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The Graham Album Review #2110

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Danel Walzer: Essemce of Now

(Independent release, as broadcast on WVIA-FM 4/13/2022)

In the realm of contemporary electric instrumental music, there is a spectrum that runs from ethereal new age music, usually with spacey synthesizers, and at the other end, there is jazz-rock fusion music, which can be very electric and high energy. The two don’t come together very often or well, because of their fundamentally different approach. Recently we featured a couple of albums by Michael Whalen, which together bridged the gap, with one album an atmospheric recording, and the other in a rockier setting. This week we have another release that draws on both the contemplative side of New Age, and the electric facet of fusion. It’s by Daniel Walzer, and it’s called Essence of Now.

Daniel Walzer comes from an academic background. In addition to his own music, he has worked a sideman and producer for others. His day job is assistant professor of music at Indiana University-Perdue University in Indianapolis, where he teaches, and has also written numerous published academic papers on music and recording, and he was co-editor of a book on audio education. His musical training was as a percussionist, and that is evident on Essence of Now with Walzer heard on vibes, marimba and other tuned percussion, as well as keyboards and as composer of the material. He performs much of it himself via overdubbing, but is joined by a number of guests, including fusion bassist Adam Nitti, and also Aaron Jacobs on bass elsewhere on the album. Guitars are heard as performed by Douglas Dunlop, Toby Ellis and Dave Isaacs. Jay Reynolds is heard on drums on one track, with much of the percussion either played by Walzer or being synthesized.

The music is an interesting mixture of influences. One can hear echoes of the seminal fusion band Weather Report, as well as the old art rock group Gong, with its strong reliance on percussion. And with the occasionally quirky arrangements, with the presence of marimba, Frank Zappa can come to mind. The all-instrumental compositions tend to be riff based, rather than relying on strong melodic lines, and there are improvisational aspects apparent.

Opening one of the more New Age influenced pieces, Metalaqua with its more atmospheric sound, dominated by the tuned percussion sounds of Walzer. <<>>

The Weather Report influence can be heard on the next track Unity one of the pieces with guitar, in this case by Douglas Dunlop. <<>>

Also showing the fusion side of album is Stand Up, which features prominent bass work by Adam Nitti, with Walzer’s percussion also front and center. <<>>

One of the more interesting and stylistically eclectic tracks on the album is The Test which features the sound of a sitar, and as well as a cello, played by Aaron Fried. <<>>

Those who remember the band Gong, headed by the late French percussionist Pierre Moerlin, will probably be able to draw a parallel in sound to Walzer’s piece Thin Lips. It’s another creative bit of sonic eclecticism. <<>>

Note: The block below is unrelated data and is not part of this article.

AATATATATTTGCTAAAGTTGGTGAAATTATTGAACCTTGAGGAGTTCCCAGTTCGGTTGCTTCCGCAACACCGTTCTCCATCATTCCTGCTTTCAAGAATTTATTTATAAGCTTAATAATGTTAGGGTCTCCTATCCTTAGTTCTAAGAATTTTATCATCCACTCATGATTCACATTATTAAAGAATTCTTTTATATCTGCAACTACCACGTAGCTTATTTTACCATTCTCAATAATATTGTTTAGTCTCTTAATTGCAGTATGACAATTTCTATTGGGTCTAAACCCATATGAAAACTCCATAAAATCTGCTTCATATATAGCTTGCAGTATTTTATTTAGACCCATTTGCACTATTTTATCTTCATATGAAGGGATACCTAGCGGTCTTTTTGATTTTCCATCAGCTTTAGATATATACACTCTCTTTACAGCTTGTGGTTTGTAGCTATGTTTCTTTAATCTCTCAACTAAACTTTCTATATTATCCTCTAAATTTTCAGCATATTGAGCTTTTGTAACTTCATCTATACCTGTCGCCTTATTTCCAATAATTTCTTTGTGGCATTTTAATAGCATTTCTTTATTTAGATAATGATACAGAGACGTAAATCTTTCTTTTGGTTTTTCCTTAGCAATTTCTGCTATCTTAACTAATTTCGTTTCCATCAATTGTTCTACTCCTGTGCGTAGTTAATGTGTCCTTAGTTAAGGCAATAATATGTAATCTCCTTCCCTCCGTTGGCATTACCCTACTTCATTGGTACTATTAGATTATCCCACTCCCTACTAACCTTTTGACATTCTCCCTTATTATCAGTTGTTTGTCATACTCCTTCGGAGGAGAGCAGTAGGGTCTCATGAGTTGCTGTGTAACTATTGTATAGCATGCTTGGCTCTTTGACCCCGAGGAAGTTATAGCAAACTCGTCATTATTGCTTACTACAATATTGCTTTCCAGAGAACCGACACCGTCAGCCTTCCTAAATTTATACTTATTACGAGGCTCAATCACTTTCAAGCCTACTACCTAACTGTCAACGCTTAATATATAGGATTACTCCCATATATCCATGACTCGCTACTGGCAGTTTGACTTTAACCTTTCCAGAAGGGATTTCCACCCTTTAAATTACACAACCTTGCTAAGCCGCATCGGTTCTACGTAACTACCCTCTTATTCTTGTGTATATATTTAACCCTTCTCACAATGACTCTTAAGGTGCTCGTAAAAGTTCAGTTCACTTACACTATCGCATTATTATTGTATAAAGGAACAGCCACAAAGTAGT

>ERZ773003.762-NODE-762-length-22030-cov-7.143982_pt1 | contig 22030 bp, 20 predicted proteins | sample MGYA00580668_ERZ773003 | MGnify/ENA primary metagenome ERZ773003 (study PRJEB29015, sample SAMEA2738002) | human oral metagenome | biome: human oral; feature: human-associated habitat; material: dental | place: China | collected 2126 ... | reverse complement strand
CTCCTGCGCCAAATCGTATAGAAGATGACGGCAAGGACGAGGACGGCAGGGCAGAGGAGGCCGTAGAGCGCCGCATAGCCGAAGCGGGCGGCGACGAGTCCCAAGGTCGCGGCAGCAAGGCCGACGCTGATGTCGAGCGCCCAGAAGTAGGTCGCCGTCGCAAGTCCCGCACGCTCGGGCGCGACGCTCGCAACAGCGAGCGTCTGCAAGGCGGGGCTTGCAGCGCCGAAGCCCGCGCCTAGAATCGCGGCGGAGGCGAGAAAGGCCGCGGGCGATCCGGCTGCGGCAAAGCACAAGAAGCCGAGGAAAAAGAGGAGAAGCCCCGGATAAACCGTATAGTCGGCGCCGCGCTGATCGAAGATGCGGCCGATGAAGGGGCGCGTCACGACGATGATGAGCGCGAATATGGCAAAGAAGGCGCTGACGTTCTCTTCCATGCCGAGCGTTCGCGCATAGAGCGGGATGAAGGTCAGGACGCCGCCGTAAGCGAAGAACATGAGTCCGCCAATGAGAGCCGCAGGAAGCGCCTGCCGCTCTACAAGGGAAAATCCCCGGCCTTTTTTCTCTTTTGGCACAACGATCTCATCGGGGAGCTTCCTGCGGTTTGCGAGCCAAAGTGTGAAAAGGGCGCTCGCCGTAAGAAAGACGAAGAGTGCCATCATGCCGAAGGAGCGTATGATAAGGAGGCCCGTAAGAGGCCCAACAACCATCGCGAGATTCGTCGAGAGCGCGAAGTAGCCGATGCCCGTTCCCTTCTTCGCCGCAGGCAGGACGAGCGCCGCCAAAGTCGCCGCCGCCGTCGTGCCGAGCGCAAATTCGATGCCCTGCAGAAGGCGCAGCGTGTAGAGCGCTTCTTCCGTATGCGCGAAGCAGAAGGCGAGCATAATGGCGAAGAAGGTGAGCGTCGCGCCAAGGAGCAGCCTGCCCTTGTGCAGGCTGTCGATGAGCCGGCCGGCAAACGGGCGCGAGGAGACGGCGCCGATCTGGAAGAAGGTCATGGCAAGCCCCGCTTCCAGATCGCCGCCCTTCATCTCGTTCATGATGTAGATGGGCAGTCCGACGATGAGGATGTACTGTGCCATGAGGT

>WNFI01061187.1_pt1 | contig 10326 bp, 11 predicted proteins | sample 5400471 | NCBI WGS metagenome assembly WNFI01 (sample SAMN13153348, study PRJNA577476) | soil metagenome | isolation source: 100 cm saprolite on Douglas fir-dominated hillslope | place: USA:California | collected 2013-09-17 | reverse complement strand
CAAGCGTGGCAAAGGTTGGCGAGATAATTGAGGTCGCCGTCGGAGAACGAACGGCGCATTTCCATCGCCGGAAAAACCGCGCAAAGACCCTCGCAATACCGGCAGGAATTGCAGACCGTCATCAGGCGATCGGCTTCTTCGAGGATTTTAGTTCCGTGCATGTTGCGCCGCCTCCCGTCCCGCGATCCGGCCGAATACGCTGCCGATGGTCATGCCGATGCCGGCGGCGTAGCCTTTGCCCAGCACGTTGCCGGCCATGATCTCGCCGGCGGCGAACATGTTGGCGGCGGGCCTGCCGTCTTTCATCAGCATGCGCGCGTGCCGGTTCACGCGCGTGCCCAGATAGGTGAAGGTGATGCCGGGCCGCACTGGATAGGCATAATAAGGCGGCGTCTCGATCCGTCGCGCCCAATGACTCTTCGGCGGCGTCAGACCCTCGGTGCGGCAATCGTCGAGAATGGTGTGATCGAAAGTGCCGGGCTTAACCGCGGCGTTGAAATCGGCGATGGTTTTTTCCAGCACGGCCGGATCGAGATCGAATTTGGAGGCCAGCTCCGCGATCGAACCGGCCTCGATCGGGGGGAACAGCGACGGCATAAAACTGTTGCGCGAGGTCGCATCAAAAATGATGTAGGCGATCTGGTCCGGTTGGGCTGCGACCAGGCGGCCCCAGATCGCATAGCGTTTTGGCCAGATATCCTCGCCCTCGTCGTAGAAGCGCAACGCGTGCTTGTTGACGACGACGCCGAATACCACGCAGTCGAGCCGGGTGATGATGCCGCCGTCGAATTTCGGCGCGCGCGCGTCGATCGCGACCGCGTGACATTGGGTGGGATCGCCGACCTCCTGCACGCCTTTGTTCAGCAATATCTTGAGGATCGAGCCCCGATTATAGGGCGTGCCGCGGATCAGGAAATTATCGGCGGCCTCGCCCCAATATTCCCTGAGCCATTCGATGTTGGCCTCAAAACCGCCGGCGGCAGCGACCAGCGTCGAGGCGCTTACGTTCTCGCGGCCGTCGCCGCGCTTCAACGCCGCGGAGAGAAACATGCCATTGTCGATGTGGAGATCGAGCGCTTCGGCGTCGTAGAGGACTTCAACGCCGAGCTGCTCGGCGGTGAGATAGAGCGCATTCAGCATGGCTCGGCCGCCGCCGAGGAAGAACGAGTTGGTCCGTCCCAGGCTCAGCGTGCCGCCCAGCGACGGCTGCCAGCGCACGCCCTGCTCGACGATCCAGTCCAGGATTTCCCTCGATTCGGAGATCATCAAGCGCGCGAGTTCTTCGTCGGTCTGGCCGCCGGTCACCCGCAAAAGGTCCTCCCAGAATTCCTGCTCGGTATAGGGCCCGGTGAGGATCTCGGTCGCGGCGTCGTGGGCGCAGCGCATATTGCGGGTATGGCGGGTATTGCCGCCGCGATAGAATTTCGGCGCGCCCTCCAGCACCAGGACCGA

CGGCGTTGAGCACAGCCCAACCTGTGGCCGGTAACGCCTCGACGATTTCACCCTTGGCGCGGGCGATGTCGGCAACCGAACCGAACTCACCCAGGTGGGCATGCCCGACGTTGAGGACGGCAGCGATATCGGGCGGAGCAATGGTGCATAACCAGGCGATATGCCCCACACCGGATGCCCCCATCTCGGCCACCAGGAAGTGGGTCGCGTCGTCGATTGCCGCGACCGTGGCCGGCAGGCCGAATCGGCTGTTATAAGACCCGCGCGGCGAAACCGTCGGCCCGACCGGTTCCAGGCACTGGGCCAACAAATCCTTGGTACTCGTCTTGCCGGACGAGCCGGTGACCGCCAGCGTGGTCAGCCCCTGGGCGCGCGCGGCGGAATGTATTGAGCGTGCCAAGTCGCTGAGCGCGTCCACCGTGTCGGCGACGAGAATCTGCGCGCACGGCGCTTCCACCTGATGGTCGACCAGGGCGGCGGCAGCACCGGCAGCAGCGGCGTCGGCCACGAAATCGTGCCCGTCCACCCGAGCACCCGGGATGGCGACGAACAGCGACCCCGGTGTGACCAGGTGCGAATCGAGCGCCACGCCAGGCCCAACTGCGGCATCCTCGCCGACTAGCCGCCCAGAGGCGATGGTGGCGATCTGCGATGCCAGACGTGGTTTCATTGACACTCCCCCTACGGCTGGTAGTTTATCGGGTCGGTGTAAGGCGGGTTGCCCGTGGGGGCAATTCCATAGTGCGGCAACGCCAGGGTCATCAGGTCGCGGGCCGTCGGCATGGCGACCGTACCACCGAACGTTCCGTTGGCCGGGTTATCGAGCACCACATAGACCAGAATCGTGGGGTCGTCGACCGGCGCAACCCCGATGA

Marauder is a piece in two parts, first a New Agey piano solo <<>> followed by one of the more electric sounding segments on the album, featuring a kind of other-worldly sax solo by Jay Reynolds. The two parts seem a bit detached from each other. <<>>

Some of the Zappa influence can be felt on the track called Redemption with its prominent marimba and harmonic approach. <<>>

The composition called Nebraska tips a bit more toward the New Age side with its repeating structure recalling the minimalist style of Philip Glass. <<>>

The album ends with its weakest piece. Coming Home is a kind of New Agey segment of solo piano that goes on for far too long without with out a lot of thematic content. <<>>

Daniel Walzer’s new album Essence of Now is a creative recording of instrumental music that is fairly wide-ranging in its influences, running from ethereal new age-influenced to very electric jazz-rock fusion. It’s made more distinctive by the fact that Walzer is a percussionist, and he plays prominently various tuned percussion instruments like vibes, and marimba. The album has much to offer, but it’s a little spotty in its creativity. Some of the material is a little short of thematic or melodic content, but overall its variety is worthy of praise.

Our grade for sound quality is about an A-minus. With the abundance of electronic instruments, and the opportunities for creative sonic approaches to the acoustic percussion, the recording does not have much depth or width to the stereo image. It could have been a lot more sonically enveloping, as many new age influenced recordings can be.

If you’re looking for some instrumental music that’s got more energy to it than new age, then Daniel Walzer’s The Essence of Now can be just the trick.

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This page last updated April 17, 2022